There are roughly 13,000 raw materials medicinally used in China and over 100,000 medicinal recipes recorded in the ancient literature. Plant elements and extracts are by far the most common elements used. In the classic Handbook of Traditional Drugs from 1941, 517 drugs were listed - out of these, only 45 were animal parts, and 30 were minerals. For many plants used as medicinal, detailed instructions have been handed down not only regarding the locations and areas where they grow best, but also regarding the best time of planting and harvesting them. Each herbal medicine prescription is a cocktail of many substances, tailored to the individual patient. One batch of medicinal is typically decocted twice over the course of one hour. The practitioner usually designs a remedy using one or two main ingredients that target the illness. Then other ingredients are added to adjust the formula to the patient's individual disease pattern. Chinese patent medicine (中成药, pinyin: zhōng chéng yào) is a kind of TCM medicine. They are standardized herbal formulas. From ancient times, pills were formed by combining several herbs and other ingredients, which were dried and ground into a powder. They were then mixed with a binder and formed into pills. Chinese patent medicines are easy and convenient. They are not easy to customize on a patient-by-patient basis, however. They are often used when a patient's condition is not severe and the medicine can be taken as a long-term treatment. "Patent" refers to the standardization of the formula. In China, all Chinese patent medicines of the same name will have the same proportions of ingredients, and manufactured in accordance with the PRC Pharmacopoeia, which is mandated by law. However, in western countries there may be variations in the proportions of ingredients in patent medicines of the same name, and even different ingredients altogether.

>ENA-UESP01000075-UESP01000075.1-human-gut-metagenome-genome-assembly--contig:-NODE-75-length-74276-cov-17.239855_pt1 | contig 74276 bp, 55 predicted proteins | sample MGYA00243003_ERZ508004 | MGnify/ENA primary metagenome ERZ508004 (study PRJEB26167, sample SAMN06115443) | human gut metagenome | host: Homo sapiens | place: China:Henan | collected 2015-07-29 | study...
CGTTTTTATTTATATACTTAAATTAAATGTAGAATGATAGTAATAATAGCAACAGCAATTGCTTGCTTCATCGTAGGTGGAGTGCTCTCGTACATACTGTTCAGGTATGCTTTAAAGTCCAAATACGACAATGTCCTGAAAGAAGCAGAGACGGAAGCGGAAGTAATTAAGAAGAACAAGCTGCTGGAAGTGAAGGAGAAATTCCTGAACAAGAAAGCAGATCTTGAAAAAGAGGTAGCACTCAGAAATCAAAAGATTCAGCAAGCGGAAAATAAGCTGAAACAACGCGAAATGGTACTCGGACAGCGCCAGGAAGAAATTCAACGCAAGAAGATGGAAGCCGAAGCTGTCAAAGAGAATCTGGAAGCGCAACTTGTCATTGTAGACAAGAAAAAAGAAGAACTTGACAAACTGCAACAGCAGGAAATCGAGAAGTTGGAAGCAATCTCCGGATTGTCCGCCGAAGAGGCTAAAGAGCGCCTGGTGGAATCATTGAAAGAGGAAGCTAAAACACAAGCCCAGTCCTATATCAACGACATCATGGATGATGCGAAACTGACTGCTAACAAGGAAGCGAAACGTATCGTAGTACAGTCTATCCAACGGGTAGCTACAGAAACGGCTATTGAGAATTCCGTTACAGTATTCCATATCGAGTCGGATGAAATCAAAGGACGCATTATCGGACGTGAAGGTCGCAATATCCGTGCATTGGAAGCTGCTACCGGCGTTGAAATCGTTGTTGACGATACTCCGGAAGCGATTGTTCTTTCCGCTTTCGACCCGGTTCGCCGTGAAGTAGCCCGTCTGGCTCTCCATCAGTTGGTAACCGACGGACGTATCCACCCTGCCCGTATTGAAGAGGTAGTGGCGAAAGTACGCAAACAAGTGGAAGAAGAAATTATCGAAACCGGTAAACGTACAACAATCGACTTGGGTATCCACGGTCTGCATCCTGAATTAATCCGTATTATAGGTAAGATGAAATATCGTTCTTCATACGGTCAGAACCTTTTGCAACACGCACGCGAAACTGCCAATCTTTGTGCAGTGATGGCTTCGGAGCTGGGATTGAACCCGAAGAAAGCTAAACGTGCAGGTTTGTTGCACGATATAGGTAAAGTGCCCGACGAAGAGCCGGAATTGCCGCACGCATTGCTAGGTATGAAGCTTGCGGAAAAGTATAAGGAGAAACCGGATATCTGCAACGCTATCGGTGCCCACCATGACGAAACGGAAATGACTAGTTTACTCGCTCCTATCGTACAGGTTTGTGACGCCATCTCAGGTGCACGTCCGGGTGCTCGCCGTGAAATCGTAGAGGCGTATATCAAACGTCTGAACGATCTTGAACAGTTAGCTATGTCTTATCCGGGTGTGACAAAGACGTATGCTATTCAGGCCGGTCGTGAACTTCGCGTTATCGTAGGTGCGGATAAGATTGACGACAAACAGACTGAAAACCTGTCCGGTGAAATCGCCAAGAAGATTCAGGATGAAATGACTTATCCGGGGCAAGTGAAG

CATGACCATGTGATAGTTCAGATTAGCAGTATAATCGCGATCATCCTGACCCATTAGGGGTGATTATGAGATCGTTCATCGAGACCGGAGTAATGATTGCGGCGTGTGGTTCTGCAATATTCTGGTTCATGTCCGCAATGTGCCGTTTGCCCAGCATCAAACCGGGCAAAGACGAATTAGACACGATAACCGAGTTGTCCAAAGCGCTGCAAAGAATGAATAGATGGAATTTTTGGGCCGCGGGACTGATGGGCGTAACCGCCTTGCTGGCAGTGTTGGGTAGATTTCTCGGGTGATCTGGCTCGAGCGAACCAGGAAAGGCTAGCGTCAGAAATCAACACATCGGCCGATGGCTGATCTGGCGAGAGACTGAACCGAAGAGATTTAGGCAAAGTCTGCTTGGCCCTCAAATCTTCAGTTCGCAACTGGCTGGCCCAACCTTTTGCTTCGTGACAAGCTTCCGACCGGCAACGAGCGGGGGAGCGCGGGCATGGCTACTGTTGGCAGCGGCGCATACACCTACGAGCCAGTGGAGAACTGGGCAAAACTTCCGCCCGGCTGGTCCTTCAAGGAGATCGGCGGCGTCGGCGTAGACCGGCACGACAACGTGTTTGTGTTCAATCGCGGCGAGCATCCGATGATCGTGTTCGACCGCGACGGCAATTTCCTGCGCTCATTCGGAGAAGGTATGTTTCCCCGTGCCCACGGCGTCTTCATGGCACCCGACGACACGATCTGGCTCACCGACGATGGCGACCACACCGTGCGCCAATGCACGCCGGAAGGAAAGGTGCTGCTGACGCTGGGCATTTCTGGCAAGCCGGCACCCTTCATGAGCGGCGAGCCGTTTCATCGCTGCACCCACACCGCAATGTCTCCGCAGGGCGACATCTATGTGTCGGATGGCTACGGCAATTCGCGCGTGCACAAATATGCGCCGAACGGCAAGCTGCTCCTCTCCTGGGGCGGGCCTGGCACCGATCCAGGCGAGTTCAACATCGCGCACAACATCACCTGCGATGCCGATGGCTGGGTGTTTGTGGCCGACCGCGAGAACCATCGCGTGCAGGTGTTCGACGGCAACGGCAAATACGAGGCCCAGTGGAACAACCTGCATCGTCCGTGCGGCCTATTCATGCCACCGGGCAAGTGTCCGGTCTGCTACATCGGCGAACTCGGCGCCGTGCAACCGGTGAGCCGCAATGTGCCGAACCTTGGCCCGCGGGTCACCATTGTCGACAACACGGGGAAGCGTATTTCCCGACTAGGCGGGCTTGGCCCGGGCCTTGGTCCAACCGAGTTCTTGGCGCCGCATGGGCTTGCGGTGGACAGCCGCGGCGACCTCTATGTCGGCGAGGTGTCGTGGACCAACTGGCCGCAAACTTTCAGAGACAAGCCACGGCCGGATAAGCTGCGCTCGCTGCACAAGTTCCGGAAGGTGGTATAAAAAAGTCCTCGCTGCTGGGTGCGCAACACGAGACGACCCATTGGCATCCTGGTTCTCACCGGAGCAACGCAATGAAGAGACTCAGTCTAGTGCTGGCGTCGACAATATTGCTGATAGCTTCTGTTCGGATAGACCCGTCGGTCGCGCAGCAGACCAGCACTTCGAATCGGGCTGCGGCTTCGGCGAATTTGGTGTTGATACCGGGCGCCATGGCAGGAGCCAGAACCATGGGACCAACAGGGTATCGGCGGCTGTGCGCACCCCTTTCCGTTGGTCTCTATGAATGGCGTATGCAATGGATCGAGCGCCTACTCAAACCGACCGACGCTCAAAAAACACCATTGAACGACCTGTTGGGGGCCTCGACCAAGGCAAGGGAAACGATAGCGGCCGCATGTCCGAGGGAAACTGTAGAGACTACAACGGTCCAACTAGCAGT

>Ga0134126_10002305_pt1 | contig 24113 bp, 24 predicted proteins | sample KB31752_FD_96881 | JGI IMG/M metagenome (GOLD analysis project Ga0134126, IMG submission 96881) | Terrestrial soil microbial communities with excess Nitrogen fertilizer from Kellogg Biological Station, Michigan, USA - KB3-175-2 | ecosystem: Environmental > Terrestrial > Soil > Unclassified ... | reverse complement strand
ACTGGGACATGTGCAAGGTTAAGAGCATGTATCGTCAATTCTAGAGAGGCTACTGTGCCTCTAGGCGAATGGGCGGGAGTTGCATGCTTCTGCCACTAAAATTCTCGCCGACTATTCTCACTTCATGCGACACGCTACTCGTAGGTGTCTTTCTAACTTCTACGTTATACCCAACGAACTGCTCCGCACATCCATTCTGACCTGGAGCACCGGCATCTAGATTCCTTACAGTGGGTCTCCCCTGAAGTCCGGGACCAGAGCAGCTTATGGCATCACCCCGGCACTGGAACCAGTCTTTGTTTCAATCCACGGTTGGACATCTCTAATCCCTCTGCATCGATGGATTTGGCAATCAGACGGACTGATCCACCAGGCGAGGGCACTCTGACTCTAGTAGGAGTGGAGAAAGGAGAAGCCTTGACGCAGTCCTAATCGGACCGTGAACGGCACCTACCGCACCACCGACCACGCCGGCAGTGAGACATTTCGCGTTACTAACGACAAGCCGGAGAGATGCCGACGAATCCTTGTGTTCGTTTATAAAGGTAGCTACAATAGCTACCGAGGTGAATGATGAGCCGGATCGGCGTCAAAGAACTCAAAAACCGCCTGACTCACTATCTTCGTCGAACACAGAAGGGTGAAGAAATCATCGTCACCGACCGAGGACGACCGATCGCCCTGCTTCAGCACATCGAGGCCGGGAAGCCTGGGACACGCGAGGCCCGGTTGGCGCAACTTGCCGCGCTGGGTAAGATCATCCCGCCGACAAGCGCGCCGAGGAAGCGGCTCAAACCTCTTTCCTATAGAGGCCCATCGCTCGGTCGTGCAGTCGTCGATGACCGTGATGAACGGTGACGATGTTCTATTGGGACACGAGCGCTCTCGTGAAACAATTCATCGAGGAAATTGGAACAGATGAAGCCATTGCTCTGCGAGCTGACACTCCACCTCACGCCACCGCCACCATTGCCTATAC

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Chinese herbs have been used for centuries. Among the earliest literature are lists of prescriptions for specific ailments, exemplified by the manuscript "Recipes for 52 Ailments", found in the Mawangdui tombs which were sealed in 168 BC. The first traditionally recognized herbalist is Sheng Nong (神农) who is said to have lived around 2800 BC. He allegedly tasted hundreds of herbs and imparted his knowledge of medicinal and poisonous plants to Chinese Herbs in China and Asian Countries called Chinese Herbal Medicine. 3/4 of the population in the world uses these herbs as medicine everyday. Shénnóng Běn Cǎo Jīng (神农本草经, Shennong's Materia Medica) is considered the oldest book on Chinese Herbal Medicine. It classifies 365 species of roots, grass, woods, furs, animals and stones into three categories of herbal medicine. Today Chinese Herbal Medicine established complete medical system called Traditional Chinese Herbalology. The China Government has spent millions and millions of dollars to research the pharmacological and clinical studies to understand how Chinese herbs and Western drugs work together. Chinese herbal medicine is still used today in clinics and hospitals throughout China and Asian countries as the primary medical modality. They are formed to be used intravenously, injections, pills, liquid, inhaler, tablets, capsules, tinctures and decoctions. There are also herbal patches, paste, plaster and spray for external injuries. These herbs are used internally and externally as one of the main parts of Traditional Chinese Medicine (TCM).
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